Dissociation

From Pluralpedia, the collaborative plurality dictionary
dissociation (n., v.)
Other formsdissociative (adj.), dissociate (v.)
Applies tosystems, headmates
OriginPsychiatric Term

Dissociation is the state of disconnected from one's thoughts, surroundings, identity, consciousness, or memory. It often functions as a coping mechanism to protect the individual from overwhelming experiences, but can become maladaptive. Dissociation exists on a broad spectrum, encompassing common occurances like "highway hypnosis"[1] to Dissociative Identity Disorder and Otherwise Specified Dissociative Disorder, and can last minutes or days. It can be found in other disorders like ADHD[2], anxiety[3], eating disorders[4], and borderline personality disorder[5], or during substance use.

Symptoms[edit | edit source]

There are five main categories of dissociative symptoms[6]:

  • Depersonalization, or disconnection from the self, appearance, body, or thoughts; can also present as "out-of-body" experiences
  • Derealization, or the dissconnection from one's surroundings or life
  • Identity Alteration, or the feeling of being an entirely different person than oneself
  • Identity Confusion, or the feeling of not having internal consistency or acting outside of one's character
  • Dissociative Amnesia, or forgetting critical personal information, chunks of time that can range from seconds to decades, or past emotions[7]

Plurality[edit | edit source]

Plural people often experience dissociation (notably in DID or OSDD-1, but not exclusively to these types). In DID, all five forms of dissociation are present (but not necessarily equally), while in OSDD-1, four forms are present. Alters are typically holders of dissociated memories, traits, or ideas that other alters could not integrate; work towards integration can minimize day-to-day dissociative symptoms, though. Trauma may be hidden behind amnesic barriers, only to be uncovered later when the individual or system feels safer.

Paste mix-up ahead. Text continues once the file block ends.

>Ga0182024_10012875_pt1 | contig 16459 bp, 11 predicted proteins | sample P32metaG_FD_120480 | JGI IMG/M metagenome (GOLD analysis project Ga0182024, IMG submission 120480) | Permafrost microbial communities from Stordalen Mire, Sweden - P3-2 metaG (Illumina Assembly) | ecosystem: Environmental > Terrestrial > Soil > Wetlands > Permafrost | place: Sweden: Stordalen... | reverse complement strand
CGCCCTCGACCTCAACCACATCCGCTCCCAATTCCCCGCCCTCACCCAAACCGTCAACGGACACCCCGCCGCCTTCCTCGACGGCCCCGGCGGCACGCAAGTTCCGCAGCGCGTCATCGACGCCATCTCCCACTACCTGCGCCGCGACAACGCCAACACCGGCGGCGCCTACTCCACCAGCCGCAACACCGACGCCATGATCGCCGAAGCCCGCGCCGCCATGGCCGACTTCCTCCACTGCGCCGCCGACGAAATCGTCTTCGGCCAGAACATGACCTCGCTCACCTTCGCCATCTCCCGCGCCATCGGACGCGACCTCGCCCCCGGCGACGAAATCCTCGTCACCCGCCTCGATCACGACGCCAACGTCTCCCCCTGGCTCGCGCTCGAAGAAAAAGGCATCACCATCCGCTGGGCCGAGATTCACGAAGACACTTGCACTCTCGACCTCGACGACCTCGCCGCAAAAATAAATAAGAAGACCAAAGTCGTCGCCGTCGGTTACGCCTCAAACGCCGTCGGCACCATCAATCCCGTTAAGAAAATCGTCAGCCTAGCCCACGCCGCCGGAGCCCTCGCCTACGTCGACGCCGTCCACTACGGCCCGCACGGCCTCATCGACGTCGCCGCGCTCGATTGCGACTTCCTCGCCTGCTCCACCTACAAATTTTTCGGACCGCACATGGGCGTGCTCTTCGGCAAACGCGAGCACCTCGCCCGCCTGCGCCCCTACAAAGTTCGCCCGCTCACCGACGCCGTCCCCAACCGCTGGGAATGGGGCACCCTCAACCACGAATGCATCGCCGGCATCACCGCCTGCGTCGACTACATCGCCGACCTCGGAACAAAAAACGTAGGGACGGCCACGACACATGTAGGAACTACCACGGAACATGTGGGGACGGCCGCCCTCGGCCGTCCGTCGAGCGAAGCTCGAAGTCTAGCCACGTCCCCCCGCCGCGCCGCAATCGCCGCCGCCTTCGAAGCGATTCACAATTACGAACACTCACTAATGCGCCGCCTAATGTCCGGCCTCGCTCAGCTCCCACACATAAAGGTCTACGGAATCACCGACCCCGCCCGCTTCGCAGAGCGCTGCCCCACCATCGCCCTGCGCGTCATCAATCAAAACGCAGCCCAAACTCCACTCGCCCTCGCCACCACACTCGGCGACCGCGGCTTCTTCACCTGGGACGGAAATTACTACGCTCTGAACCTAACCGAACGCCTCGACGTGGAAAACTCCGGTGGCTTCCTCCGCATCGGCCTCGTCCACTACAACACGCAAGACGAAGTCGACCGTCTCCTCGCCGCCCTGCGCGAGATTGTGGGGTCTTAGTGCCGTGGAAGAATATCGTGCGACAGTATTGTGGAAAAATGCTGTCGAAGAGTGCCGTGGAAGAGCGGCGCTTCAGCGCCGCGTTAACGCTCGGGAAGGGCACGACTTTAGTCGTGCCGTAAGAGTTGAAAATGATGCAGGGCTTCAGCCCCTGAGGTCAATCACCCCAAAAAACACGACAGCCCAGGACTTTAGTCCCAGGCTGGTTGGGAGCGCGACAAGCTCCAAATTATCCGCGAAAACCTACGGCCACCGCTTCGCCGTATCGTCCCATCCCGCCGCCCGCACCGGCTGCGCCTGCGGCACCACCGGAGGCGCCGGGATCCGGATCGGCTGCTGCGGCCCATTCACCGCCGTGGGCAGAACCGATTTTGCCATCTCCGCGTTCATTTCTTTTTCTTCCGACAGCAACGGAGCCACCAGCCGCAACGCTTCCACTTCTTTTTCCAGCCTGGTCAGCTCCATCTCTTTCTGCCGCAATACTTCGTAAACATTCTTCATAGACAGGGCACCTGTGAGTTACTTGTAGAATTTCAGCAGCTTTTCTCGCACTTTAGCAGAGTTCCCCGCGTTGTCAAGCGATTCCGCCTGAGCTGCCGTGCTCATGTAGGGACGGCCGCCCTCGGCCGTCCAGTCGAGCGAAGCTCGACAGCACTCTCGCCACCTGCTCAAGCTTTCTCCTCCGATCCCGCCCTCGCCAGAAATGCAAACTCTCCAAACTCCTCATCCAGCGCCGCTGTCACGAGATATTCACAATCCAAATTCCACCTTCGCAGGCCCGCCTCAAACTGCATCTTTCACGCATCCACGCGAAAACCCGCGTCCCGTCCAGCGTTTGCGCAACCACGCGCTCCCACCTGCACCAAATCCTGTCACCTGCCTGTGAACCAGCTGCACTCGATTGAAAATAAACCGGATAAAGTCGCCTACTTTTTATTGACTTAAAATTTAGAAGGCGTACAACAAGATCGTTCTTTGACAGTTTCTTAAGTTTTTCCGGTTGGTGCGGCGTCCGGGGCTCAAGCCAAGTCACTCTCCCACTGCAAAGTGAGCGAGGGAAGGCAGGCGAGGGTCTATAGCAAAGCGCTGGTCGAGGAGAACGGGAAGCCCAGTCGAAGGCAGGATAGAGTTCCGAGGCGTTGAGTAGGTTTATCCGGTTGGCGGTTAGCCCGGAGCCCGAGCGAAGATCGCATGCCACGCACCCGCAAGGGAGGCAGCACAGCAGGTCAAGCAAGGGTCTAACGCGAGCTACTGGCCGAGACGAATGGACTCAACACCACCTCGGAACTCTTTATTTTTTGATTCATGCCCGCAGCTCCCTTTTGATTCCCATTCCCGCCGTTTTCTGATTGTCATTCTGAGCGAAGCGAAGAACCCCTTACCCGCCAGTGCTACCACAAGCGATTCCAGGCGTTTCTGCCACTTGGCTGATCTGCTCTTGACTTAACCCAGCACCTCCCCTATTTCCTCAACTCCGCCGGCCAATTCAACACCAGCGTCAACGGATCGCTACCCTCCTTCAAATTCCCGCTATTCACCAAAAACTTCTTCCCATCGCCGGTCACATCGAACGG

Grounding[edit | edit source]

A dissociative state is often unpleasant and can last for any amount of time. Not knowing how long a dissociative episode may continue could cause further distress to the dissociative person(s). A common recommendation for persisting through the event is to attempt grounding exercises.

Popularly effective grounding techniques include:[8]

  • Engaging the body's sensory abilities, such as describing objects around oneself, smelling a comforting scent, and massaging limbs or the scalp
  • Pacing, especially while also listening to lyrical music through headphones
  • Using ice or another cold substance on the body's surfaces, such as rubbing an ice pack over the skin
  • Counting backward from a high number
  • Reading a written work, such as a poem or short story, out loud
  • Narrating one's situation and the things around oneself
  • Petting and talking to a docile, nearby animal

Asking for another person to help coach them through their actions and do grounding techniques along with them may help dissociative individuals to better ground themselves.

Related Terms[edit | edit source]

There are three major dissociative disorders in the DSM-V: Dissociative Amnesia, Depersonalization/Derealization Disorder, and Dissociative Identity Disorder. Additionally, Unspecified Dissociative Disorder or UDD and Otherwise Specified Dissociative Disorder are used for cases where the symptoms do not fit in the earlier three, or it cannot be determined.

Integration can be considered the opposite of dissociation. It is the process of bringing together memories & feelings across dissociative barriers.

References[edit | edit source]